Five hundred years ago, Terra’s ancestors left a dying Earth for life aboard the Asherah, a spaceship bound for the distant planet Zehava. Over time, their well-intended plan to preserve their society—and their secular Jewish heritage—has hardened into a set of authoritarian rules: Everyone must marry and raise a family, and occupations and corresponding class structures are determined by an elite Council. Obedience is a mitzvah—part good deed, part commandment—and deviances are not tolerated.
As the Asherah approaches Zehava, Terra is almost 16—the age at which she must choose a mate or risk being assigned one. Her father has never recovered from her mother’s unusual early death; her older brother is distant; and her longtime best friend has concerns of her own. Terra’s passion is drawing, but her new career placement seems not to involve art at all. And at night, Terra dreams of an unseen lover—her bashert, Hebrew for “heart’s twin.”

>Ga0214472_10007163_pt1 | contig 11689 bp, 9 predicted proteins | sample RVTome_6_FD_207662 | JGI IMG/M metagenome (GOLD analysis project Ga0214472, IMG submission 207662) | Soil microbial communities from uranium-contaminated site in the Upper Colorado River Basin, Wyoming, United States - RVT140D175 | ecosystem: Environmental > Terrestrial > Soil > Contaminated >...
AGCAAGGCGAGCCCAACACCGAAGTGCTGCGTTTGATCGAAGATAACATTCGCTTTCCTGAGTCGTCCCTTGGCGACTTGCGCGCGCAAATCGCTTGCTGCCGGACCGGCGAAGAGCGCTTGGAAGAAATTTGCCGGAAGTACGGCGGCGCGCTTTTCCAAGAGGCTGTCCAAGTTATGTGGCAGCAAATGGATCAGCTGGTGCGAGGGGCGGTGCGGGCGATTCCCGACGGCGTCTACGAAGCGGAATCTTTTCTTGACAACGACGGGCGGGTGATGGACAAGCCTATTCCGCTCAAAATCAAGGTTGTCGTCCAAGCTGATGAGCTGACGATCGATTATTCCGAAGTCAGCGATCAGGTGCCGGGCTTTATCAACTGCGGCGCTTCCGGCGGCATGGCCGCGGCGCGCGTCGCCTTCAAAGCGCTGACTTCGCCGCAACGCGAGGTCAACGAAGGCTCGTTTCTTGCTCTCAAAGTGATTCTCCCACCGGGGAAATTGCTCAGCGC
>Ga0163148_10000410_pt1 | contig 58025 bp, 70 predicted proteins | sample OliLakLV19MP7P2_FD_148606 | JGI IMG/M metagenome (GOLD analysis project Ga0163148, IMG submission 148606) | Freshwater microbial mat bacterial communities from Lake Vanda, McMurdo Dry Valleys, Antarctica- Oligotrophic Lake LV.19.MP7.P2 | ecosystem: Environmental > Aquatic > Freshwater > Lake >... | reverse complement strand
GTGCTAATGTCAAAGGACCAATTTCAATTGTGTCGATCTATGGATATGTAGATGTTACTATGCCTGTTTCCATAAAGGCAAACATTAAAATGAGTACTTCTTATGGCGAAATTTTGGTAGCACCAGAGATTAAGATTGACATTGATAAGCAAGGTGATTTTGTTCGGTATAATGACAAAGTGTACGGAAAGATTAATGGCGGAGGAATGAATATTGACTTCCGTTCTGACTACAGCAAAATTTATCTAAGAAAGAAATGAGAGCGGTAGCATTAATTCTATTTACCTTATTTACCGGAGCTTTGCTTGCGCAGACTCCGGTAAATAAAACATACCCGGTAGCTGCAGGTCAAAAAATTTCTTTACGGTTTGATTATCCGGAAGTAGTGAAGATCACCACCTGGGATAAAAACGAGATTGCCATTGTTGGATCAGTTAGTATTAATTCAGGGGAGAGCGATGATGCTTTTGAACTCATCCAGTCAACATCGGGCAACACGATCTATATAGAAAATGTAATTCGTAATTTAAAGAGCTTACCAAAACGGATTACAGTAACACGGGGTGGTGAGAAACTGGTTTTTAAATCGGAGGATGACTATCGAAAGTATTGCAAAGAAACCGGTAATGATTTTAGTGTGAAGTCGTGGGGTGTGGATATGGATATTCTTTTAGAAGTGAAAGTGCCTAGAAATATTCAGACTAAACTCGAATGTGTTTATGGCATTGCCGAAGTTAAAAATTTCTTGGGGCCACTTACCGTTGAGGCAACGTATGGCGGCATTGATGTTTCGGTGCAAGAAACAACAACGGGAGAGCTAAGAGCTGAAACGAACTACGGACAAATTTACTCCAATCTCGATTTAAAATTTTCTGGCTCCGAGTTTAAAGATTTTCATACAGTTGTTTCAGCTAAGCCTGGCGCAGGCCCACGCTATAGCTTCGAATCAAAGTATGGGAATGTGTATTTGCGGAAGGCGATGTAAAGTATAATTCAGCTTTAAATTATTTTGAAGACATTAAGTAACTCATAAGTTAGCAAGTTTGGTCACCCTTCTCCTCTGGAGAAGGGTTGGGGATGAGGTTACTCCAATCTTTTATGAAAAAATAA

When Terra accidentally stumbles on an underground anti-Council resistance movement, the certainties in her world begin to disappear. Readers familiar with the structure of YA dystopias may think they know what to expect next, but author Phoebe North demonstrates that a futuristic tale of love, rebellion and the search for identity can still offer some surprises. Life on the spaceship is meticulously described, and journal entries from an original passenger—a lesbian grieving her own lost lover—add context from the early days of the voyage. Hebrew and Yiddish phrases sprinkled throughout the text are clearly defined in context, but subtly altered definitions hint at the intriguing ways that words can change over time. In the end, many questions are answered . . . but many new ones take their place, to be pursued in a follow-up novel, Starbreak, in 2014.